Medical Environment Update—Environmental services: Prevent infections and ensure safety

By: November 24th, 2009 Email This Post Print This Post

Environmental services employees can be crucial to the well-being of your patients and your staff. That is the feature story in the November issue of Medical Environment Update, which specifically looks as training contract workers, developing policies and procedures, establishing day-to-day cleaning procedures, along with tips on identifying  high-touch surfaces, cleaning up a spill, and the bleach vs. disinfectant decision.

Here is an excerpt from that article and a look at what else is covered in November issue.

Even with initiatives such as hand hygiene awareness, respiratory etiquette, and standard and contact precautions hoarding much of the infection control spotlight, environmental cleaning and disinfection have emerged as primary infection prevention sources.

As organisms such as MRSA and C. diff have become an increasing concern for hospitals and outpatient care facilities, environmental services employees have evolved into a critical sector of infection control and worker safety.

“There is this understanding and acceptance and recognition and respect that environmental services technicians are the front line of infection prevention,” says Patti Costello, executive director of the American Society of Healthcare Environmental Services (ASHES). “You’re only as good as your weakest link, so the better your training, the better your communication with infection control, and the better the relationship between environmental services and the infection control professional, the stronger your environmental services program is going to be.”

However, their increased importance in preventing infections means more training requirements for infection control policies and OSHA compliance.

The Medical Environment Update November issue also includes:

  • OSHA news on mandatory flu shots and the the proposed adoption of the Globally Harmonized System of Classification and Labeling of Chemicals (GHS)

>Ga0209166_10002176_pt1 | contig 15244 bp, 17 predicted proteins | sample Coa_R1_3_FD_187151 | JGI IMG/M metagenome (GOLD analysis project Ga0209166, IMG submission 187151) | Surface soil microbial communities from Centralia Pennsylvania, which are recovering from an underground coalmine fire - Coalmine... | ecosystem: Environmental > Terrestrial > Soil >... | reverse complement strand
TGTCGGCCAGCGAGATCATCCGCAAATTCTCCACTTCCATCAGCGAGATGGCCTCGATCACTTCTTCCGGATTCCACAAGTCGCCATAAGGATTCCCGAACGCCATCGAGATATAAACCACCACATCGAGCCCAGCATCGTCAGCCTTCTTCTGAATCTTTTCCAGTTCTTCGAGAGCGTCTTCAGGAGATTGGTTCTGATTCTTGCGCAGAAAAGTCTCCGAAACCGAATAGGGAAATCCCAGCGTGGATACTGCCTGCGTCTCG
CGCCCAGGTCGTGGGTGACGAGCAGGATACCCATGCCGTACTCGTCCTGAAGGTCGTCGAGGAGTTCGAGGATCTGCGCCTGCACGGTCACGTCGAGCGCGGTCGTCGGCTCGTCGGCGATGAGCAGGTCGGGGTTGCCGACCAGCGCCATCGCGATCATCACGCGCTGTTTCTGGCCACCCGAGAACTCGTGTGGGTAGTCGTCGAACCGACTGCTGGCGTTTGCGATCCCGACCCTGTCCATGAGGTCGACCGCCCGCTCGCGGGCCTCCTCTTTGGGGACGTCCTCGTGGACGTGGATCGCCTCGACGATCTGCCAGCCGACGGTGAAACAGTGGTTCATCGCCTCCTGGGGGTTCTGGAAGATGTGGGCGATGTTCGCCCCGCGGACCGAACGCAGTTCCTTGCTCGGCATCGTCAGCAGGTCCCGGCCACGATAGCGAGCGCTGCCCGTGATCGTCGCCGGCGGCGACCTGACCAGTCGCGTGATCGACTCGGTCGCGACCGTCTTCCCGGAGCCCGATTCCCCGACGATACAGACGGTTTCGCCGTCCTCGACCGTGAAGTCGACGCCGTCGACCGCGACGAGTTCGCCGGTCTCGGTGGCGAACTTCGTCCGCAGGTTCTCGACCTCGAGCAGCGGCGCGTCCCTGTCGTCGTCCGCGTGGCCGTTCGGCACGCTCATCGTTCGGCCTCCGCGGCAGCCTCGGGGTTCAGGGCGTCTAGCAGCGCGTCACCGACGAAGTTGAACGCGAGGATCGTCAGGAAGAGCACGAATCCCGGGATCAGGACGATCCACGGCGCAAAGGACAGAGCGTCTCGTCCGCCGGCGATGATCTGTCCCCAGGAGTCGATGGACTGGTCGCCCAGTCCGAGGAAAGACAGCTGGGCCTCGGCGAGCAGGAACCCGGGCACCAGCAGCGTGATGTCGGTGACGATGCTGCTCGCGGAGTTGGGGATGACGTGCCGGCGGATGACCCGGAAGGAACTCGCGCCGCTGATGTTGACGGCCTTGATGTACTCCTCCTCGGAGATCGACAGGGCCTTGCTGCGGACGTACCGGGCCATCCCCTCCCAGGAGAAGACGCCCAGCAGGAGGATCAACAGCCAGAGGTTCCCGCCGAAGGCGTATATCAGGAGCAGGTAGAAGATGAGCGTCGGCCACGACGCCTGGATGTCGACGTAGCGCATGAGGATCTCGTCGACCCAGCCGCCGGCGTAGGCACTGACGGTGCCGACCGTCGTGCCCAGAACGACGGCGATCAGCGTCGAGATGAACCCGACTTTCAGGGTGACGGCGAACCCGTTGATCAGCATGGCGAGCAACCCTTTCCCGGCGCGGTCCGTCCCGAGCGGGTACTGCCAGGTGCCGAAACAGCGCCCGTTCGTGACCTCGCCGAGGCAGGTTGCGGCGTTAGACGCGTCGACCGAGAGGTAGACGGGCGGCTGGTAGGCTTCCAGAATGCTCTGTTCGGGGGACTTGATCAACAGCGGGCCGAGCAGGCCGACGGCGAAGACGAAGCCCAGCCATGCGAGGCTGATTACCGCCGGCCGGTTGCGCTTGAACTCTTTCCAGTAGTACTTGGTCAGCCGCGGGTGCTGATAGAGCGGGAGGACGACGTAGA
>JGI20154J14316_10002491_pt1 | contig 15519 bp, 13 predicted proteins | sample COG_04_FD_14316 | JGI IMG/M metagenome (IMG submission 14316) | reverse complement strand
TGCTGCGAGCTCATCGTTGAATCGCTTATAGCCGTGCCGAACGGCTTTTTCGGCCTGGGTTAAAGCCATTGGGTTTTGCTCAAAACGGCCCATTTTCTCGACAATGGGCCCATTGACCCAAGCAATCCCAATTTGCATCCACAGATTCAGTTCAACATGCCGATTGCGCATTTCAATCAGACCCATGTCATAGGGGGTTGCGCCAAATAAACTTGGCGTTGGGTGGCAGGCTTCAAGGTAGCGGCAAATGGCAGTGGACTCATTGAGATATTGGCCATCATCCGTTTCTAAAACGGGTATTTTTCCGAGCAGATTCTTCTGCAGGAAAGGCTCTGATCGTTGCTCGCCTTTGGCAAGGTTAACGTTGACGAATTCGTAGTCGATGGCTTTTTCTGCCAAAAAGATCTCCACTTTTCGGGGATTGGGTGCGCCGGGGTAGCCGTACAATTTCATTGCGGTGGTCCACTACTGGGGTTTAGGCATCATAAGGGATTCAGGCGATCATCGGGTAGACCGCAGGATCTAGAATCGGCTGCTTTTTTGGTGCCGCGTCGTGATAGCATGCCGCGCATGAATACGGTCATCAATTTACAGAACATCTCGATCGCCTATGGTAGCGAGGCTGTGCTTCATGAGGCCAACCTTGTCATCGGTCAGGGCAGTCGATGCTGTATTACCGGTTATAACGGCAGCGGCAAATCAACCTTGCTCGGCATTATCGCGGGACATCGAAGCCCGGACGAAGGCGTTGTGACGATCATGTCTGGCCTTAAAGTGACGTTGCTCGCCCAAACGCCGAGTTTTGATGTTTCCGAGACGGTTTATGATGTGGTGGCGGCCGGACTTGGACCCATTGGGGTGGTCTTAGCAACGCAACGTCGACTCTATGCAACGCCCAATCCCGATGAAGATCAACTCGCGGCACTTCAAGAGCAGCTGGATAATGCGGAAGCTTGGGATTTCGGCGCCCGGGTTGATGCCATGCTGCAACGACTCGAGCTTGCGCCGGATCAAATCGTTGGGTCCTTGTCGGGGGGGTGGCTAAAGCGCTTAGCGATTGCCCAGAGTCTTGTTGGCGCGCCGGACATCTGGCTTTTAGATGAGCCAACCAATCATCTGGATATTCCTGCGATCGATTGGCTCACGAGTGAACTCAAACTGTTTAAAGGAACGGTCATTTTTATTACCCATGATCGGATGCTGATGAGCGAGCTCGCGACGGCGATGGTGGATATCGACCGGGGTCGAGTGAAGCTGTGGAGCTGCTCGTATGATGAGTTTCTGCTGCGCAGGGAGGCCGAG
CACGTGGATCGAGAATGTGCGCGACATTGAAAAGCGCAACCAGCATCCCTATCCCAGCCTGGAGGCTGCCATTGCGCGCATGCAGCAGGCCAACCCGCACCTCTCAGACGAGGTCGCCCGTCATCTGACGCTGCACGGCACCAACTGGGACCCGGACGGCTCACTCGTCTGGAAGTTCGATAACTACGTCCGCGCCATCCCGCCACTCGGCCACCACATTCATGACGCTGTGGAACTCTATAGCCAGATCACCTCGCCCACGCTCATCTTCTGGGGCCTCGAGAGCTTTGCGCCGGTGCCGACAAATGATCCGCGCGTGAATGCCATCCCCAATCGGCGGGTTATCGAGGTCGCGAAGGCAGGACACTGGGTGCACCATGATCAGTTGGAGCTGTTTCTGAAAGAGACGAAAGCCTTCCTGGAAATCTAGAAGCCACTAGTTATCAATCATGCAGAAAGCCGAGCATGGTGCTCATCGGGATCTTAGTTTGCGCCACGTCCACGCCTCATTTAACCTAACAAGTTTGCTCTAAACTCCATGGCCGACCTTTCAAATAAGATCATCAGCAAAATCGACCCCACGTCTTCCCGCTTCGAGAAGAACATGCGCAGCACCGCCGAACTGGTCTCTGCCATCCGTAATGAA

• General and bloodborne pathogens OSHA violations by practices size and facility type
  • Quick self-inspection checklist on how mock inspections make for good compliance
  • An H1N1 rap video that gives winning advice and signs to keep your vaccine refrigerator running
  • 13 Ask the expert Q&As, twitter style
  • A special report: Checking In on Safety and Health: Ten Essential OSHA Checklists for Medical, Dental, and Other Ambulatory Care Settings
  • An update to your OSHA manual on service animal policy
To help illustrate that point,
Medical Environment Update
has collected a sampling of stories
describing situations that contend
with OSHA and employee safety
regulations. These extreme but
true tales will make even a novice
safety officer cringe.

Comments

I am receiving different responses to the age old question of is soiled linen (as in soiled with stool or blood to bagged as is at the bedside) and sent to laundry or taken to utility room, rinsed, then bagged and sent to laundry. APIC says no, and Some ASHES members are saying rinse before laundry…What is the OSHA interpretation? What is the exact procedure from bed to washing machine? thank you in advance

By David LaHoda on January 6th, 2010 at 4:42 pm

OSHA standards are not specific about the “exact procedure from bed to washing machine.” Standards, because of their nature and function, seldom are.

The only specific prohibition against rinsing occurs in section (d)(4)(iv)(A)(1) of the standard:

“Contaminated laundry shall be bagged or containerized at the location where it was used and shall not be sorted or rinsed in the location of use.”

One could infer that the specific prohibition against rinsing “in the location of use” means that there are some situations where rinsing is acceptable. Also, under Other Recommended Good Practices on the OSHA hospital etool page it says:

“Rinsing soiled laundry in utility rooms is acceptable, if it is not contaminated with blood, OPIM, or does not contain sharps.”

The key here is the use of the word, “recommended.” Usually OSHA is very circumspect when using recommended vs. required.

My best advice is to assess whether rinsing is necessary. If not, why potentially expose your workers to the hazard.

As for ASHES and APIC, these organizations can always set standards that are stricter than OSHA, which in many cases is not bad. The difference is that ASHES and APIC cannot fine you, but OSHA can.

By Barbara Morris on August 18th, 2019 at 7:13 pm

What is considered reasonable time for small wet floor spell of human waste?

 

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